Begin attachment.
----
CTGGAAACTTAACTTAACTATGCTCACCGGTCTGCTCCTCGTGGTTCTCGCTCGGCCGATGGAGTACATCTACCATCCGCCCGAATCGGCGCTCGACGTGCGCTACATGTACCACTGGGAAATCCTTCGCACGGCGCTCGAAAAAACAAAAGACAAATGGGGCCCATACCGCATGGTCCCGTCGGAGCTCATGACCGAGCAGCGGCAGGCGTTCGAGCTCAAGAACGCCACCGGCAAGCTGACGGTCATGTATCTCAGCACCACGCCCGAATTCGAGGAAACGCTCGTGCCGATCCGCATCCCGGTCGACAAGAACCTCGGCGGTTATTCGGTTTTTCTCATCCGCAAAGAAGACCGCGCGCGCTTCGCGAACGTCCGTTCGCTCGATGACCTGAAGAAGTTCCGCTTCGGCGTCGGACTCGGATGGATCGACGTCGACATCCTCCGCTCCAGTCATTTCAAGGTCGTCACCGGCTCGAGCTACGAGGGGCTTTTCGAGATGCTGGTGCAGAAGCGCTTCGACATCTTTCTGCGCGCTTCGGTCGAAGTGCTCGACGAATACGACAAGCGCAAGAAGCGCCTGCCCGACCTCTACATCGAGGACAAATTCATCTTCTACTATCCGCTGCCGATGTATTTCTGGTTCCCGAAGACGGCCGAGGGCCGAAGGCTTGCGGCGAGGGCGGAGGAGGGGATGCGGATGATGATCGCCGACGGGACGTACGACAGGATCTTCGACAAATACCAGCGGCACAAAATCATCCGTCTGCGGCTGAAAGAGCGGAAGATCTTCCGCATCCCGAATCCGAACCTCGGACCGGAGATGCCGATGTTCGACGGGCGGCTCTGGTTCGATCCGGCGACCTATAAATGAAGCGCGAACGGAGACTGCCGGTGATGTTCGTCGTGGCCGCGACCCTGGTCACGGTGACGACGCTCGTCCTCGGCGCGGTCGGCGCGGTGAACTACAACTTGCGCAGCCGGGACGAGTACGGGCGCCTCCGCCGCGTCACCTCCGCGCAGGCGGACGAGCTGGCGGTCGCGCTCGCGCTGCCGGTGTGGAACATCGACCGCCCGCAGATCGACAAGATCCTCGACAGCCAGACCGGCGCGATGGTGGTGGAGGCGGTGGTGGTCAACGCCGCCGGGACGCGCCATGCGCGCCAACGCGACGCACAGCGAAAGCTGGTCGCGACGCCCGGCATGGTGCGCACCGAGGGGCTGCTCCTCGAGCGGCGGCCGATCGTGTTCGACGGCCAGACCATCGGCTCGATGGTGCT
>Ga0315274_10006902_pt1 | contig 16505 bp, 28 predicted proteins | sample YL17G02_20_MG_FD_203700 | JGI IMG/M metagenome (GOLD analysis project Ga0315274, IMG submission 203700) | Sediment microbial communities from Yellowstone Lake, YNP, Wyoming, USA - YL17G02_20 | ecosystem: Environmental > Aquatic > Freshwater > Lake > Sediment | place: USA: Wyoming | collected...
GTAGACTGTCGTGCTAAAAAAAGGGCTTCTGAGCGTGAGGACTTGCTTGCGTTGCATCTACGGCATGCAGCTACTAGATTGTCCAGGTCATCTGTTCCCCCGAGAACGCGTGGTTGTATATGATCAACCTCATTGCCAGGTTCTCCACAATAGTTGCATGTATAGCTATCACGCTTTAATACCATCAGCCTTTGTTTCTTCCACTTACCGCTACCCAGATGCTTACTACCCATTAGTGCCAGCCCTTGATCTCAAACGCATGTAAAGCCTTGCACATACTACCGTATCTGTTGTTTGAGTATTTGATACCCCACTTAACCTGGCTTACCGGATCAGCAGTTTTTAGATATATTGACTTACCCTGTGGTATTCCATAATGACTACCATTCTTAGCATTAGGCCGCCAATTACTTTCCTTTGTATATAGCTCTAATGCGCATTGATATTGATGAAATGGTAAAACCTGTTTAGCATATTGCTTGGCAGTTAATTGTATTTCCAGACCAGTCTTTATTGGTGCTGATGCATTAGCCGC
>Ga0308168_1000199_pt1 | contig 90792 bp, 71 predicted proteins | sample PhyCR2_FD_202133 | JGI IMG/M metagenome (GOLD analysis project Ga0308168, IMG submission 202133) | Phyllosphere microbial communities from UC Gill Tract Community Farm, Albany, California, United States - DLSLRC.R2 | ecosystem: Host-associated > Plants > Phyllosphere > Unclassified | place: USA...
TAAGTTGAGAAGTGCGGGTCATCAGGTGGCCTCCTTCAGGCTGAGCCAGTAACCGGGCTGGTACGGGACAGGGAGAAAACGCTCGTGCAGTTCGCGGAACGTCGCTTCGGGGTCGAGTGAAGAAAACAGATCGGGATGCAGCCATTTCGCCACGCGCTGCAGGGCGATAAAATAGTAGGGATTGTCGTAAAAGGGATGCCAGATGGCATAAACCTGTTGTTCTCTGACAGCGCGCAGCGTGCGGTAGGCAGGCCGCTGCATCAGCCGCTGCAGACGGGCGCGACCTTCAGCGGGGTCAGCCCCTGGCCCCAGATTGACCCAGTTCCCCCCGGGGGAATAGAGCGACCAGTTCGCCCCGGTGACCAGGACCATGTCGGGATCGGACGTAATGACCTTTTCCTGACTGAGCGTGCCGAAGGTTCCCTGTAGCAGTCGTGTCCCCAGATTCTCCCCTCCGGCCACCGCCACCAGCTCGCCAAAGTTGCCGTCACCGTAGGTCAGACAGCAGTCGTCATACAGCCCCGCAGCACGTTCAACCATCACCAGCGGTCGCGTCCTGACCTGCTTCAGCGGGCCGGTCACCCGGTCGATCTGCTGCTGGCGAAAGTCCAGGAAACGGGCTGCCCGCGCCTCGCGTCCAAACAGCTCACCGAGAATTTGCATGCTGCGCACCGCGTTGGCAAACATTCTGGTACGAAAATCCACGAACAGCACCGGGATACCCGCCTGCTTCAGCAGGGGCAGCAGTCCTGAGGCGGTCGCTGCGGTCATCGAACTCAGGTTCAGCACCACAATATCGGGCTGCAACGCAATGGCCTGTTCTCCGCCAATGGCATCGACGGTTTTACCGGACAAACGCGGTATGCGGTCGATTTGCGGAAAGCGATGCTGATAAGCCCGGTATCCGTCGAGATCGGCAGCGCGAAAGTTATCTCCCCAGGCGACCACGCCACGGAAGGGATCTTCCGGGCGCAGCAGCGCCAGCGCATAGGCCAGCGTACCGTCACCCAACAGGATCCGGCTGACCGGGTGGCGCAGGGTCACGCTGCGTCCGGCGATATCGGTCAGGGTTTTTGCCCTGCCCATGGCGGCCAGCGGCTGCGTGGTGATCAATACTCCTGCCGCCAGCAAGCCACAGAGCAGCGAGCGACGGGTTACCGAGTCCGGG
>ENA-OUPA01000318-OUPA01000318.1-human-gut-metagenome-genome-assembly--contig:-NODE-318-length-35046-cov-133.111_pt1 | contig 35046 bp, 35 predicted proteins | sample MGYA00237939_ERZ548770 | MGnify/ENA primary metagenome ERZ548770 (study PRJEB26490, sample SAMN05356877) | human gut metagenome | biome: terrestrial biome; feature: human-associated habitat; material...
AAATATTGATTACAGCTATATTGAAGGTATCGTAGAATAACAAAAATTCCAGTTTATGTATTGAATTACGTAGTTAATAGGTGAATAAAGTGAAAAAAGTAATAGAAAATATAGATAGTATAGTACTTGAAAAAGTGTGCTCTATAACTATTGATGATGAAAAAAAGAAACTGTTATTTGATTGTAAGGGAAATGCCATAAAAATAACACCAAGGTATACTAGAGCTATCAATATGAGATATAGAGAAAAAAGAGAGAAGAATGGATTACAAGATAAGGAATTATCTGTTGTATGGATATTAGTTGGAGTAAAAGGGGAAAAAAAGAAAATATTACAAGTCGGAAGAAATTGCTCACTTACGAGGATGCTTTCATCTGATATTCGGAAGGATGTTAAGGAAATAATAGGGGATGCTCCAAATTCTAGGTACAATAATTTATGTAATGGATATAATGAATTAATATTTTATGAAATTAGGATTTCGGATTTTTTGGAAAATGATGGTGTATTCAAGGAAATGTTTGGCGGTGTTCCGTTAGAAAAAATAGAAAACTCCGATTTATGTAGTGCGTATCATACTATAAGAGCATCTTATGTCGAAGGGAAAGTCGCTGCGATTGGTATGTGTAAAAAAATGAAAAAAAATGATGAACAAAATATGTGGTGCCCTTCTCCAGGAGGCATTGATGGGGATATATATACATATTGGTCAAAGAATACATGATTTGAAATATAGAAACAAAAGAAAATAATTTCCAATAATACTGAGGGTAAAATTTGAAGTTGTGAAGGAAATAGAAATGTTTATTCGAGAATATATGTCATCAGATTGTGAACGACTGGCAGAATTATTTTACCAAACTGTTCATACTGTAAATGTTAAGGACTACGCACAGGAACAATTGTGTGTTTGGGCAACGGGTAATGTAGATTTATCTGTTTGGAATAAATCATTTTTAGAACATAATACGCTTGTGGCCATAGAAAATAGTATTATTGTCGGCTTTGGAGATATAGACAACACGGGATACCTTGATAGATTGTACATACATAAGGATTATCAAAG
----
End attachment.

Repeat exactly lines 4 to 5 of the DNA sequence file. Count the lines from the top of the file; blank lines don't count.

>Ga0308168_1000199_pt1 | contig 90792 bp, 71 predicted proteins | sample PhyCR2_FD_202133 | JGI IMG/M metagenome (GOLD analysis project Ga0308168, IMG submission 202133) | Phyllosphere microbial communities from UC Gill Tract Community Farm, Albany, California, United States - DLSLRC.R2 | ecosystem: Host-associated > Plants > Phyllosphere > Unclassified | place: USA...
TAAGTTGAGAAGTGCGGGTCATCAGGTGGCCTCCTTCAGGCTGAGCCAGTAACCGGGCTGGTACGGGACAGGGAGAAAACGCTCGTGCAGTTCGCGGAACGTCGCTTCGGGGTCGAGTGAAGAAAACAGATCGGGATGCAGCCATTTCGCCACGCGCTGCAGGGCGATAAAATAGTAGGGATTGTCGTAAAAGGGATGCCAGATGGCATAAACCTGTTGTTCTCTGACAGCGCGCAGCGTGCGGTAGGCAGGCCGCTGCATCAGCCGCTGCAGACGGGCGCGACCTTCAGCGGGGTCAGCCCCTGGCCCCAGATTGACCCAGTTCCCCCCGGGGGAATAGAGCGACCAGTTCGCCCCGGTGACCAGGACCATGTCGGGATCGGACGTAATGACCTTTTCCTGACTGAGCGTGCCGAAGGTTCCCTGTAGCAGTCGTGTCCCCAGATTCTCCCCTCCGGCCACCGCCACCAGCTCGCCAAAGTTGCCGTCACCGTAGGTCAGACAGCAGTCGTCATACAGCCCCGCAGCACGTTCAACCATCACCAGCGGTCGCGTCCTGACCTGCTTCAGCGGGCCGGTCACCCGGTCGATCTGCTGCTGGCGAAAGTCCAGGAAACGGGCTGCCCGCGCCTCGCGTCCAAACAGCTCACCGAGAATTTGCATGCTGCGCACCGCGTTGGCAAACATTCTGGTACGAAAATCCACGAACAGCACCGGGATACCCGCCTGCTTCAGCAGGGGCAGCAGTCCTGAGGCGGTCGCTGCGGTCATCGAACTCAGGTTCAGCACCACAATATCGGGCTGCAACGCAATGGCCTGTTCTCCGCCAATGGCATCGACGGTTTTACCGGACAAACGCGGTATGCGGTCGATTTGCGGAAAGCGATGCTGATAAGCCCGGTATCCGTCGAGATCGGCAGCGCGAAAGTTATCTCCCCAGGCGACCACGCCACGGAAGGGATCTTCCGGGCGCAGCAGCGCCAGCGCATAGGCCAGCGTACCGTCACCCAACAGGATCCGGCTGACCGGGTGGCGCAGGGTCACGCTGCGTCCGGCGATATCGGTCAGGGTTTTTGCCCTGCCCATGGCGGCCAGCGGCTGCGTGGTGATCAATACTCCTGCCGCCAGCAAGCCACAGAGCAGCGAGCGACGGGTTACCGAGTCCGGG